A Travellerspoint blog

Morton Arb

Lisle, IL

semi-overcast 90 °F

Today, Susie Nies generously bought me a pass to visit the Morton Arboretum with her (since they are gradually opening up to members on a timed order only). Thanks to my mom who dropped me off there by 7am, Susie and I were able to connect at the entrance and we promptly began to tour the Arboretum for its specialty bird species. My targets included Yellow-throated Warbler, Summer Tanager, Barred Owl, and Red-breasted Nuthatch.

Well, this one isn’t an enigma: within ten minutes of searching the vicinity of Parking areas 2 & 3, I heard one male bird singing its little heart out — YELLOW-THROATED WARBLER! I believe the Arb is their only nesting location in DuPage County (this is a more southerly species addicted to conifers and sycamores). It took quite a bit of tracking down, but eventually it sat up in the tippy-top of a conifer and gave absolutely breathtaking views — my best ever of this uncommon species.

Then, another birder tipped us off to a HOODED WARBLER singing near Parking area 8 and, upon getting out of the car, I heard the bird singing within two minutes. We walked down the road, met up with two other birders who were tracking the warbler, and eventually had great looks of my absolute favorite warbler. Look at that stunning jet-black hood contrasting with the beautiful lemon-yellow tones. So cool. This bird apparently has been on this territory (classic dense-understory forest) for a number of years, so hopefully he finds his mate.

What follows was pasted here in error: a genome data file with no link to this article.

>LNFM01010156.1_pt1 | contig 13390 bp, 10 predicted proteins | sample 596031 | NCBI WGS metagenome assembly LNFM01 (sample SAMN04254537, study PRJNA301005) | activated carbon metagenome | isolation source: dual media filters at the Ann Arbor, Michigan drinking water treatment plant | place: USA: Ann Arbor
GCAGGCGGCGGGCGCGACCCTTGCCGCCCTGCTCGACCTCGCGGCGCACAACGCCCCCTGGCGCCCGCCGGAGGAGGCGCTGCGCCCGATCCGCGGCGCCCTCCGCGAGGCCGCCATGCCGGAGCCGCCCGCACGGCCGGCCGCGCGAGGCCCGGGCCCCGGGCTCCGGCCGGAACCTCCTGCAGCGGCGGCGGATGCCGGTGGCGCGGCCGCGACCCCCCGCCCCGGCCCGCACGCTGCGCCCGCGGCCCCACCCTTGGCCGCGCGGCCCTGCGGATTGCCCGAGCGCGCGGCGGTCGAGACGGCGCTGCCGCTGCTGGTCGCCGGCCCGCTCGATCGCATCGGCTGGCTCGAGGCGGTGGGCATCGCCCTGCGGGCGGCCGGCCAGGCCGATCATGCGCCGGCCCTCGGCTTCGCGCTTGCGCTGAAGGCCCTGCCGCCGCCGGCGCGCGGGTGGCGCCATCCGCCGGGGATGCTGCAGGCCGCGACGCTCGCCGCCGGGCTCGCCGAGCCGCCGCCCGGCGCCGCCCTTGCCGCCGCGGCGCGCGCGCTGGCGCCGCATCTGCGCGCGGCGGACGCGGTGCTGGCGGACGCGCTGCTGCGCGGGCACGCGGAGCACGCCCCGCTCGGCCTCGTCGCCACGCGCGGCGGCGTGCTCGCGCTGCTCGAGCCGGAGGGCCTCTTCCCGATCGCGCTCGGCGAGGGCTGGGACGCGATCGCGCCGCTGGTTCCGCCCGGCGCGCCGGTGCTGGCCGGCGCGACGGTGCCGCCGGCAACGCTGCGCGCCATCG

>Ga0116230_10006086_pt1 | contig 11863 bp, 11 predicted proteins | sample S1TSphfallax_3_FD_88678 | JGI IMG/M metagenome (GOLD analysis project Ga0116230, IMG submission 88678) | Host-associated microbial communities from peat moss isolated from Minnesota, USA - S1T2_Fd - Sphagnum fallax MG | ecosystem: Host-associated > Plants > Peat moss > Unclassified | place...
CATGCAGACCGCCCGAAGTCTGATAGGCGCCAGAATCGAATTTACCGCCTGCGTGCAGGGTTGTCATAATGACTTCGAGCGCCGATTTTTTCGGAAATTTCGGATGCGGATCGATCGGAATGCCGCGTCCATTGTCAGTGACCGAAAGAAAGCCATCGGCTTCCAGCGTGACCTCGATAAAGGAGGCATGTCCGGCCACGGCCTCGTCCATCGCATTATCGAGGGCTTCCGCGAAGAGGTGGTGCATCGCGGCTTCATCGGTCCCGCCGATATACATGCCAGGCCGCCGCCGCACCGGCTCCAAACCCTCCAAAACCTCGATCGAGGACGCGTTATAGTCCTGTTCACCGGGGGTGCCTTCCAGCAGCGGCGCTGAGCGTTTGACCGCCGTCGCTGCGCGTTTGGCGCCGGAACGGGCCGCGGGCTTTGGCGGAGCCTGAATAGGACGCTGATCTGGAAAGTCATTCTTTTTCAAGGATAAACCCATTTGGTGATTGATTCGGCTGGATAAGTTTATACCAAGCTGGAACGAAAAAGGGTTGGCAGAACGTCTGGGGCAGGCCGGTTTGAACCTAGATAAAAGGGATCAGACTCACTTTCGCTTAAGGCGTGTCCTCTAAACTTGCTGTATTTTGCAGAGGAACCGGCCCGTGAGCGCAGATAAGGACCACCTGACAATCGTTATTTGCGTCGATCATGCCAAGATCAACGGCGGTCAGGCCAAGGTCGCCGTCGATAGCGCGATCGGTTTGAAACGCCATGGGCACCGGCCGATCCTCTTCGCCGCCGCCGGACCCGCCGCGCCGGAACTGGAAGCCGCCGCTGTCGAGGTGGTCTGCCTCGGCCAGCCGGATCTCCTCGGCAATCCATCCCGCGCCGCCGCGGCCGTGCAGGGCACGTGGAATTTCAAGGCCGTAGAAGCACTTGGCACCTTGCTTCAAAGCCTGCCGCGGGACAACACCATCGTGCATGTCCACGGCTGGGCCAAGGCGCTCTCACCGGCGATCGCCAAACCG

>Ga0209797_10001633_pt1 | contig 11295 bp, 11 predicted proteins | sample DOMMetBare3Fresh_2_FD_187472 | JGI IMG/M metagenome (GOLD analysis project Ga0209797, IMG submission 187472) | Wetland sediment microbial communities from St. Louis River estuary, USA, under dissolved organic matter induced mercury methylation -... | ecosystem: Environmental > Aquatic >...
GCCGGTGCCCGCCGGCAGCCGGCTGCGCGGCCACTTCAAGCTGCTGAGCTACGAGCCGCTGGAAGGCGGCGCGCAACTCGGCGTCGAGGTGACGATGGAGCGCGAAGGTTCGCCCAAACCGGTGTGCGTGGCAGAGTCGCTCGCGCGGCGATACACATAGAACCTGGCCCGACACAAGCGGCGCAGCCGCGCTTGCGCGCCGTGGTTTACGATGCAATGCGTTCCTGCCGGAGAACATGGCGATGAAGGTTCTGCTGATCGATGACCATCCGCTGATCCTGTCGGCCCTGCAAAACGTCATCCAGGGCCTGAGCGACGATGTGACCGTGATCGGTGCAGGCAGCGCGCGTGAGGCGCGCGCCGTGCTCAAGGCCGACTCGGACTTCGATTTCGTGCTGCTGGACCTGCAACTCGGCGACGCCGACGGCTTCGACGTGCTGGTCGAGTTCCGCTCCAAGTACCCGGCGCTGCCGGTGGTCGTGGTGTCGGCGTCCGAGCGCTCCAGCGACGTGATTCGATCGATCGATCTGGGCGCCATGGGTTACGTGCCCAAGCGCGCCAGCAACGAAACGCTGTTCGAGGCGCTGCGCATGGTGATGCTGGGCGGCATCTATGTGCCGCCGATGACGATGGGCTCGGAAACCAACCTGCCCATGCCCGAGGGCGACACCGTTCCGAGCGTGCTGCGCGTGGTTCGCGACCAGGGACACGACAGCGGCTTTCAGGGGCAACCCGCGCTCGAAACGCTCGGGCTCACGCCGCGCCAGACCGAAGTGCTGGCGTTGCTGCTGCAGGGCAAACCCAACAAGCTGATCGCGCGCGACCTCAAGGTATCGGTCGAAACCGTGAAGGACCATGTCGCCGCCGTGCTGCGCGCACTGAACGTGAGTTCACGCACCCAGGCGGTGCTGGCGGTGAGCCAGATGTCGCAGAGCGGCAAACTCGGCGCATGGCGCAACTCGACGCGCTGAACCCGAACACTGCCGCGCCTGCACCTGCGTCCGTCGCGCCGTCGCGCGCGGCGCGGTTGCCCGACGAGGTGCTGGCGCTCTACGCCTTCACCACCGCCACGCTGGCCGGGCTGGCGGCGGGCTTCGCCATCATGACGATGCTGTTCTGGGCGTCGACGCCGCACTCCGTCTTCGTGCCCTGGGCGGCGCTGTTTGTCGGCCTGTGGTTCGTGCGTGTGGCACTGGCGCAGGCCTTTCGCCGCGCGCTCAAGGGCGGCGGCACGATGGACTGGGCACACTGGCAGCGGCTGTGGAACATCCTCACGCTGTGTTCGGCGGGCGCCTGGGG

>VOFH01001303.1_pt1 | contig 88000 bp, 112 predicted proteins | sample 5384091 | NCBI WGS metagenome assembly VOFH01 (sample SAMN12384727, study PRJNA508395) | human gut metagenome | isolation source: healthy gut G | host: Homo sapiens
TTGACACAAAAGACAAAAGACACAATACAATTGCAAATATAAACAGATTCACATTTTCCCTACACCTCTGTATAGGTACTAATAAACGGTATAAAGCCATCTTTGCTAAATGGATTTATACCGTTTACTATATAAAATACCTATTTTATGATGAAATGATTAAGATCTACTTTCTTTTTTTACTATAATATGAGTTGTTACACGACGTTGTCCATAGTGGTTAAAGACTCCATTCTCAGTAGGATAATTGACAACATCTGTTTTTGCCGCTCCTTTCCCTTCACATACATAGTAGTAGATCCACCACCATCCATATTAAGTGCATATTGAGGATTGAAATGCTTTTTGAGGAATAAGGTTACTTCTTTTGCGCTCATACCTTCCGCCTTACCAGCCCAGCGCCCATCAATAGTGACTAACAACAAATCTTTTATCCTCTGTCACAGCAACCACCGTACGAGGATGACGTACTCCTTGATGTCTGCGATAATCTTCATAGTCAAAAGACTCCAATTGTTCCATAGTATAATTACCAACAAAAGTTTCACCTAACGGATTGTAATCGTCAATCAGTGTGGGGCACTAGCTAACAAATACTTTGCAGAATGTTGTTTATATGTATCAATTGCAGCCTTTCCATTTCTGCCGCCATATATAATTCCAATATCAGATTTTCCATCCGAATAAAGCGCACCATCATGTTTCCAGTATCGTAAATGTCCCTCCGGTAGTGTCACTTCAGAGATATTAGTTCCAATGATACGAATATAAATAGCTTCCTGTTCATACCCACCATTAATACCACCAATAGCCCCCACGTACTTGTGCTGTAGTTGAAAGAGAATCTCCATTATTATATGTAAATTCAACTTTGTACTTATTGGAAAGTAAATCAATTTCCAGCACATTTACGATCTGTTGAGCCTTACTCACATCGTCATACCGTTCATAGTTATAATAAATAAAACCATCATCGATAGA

We continued on to the Big Rock area in hopes of Summer Tanager & Barred Owl. A CAROLINA WREN was piping away which was awesome, and there were plenty of INDIGO BUNTINGS around:



And a good number of EASTERN BLUEBIRDS seemed to be utilizing natural nesting cavities in dead snags — a great sign.


An algae-covered Painted Turtle:

Alas, we failed to find the owl or the Summer Tanager, but a consolation was great looks at a male SCARLET TANAGER.

A DICKCISSEL was singing its heart out in Big Rock Prairie:

We continued on to the west side of the park in hopes of any random Summer Tanagers, as well as Red-breasted Nuthatches which nest on Hemlock Hill. At the hill there was an INDIGO BUNTING:

And sure enough, I soon heard the “yank! yank! yank!” of a RED-BREASTED NUTHATCH which we quickly tracked down. Very cool, especially considering how scarce they were last winter (their more expected time in these temperate climates).

An amazing morning of birding thanks to Susie! Bird-of-the-day to the Hooded with runner-up to the Yellow-throated Warbler, two truly stunning breeding warbler species which we are lucky to have at the Arboretum.

STAY TUNED: Bright and early tomorrow, my family and I will begin our RV trip out west to South Dakota with birding each and every day (and hopefully some life birds).

Good birding,
World Life List: 1115 Species

Posted by skwclar 15:53 Archived in USA

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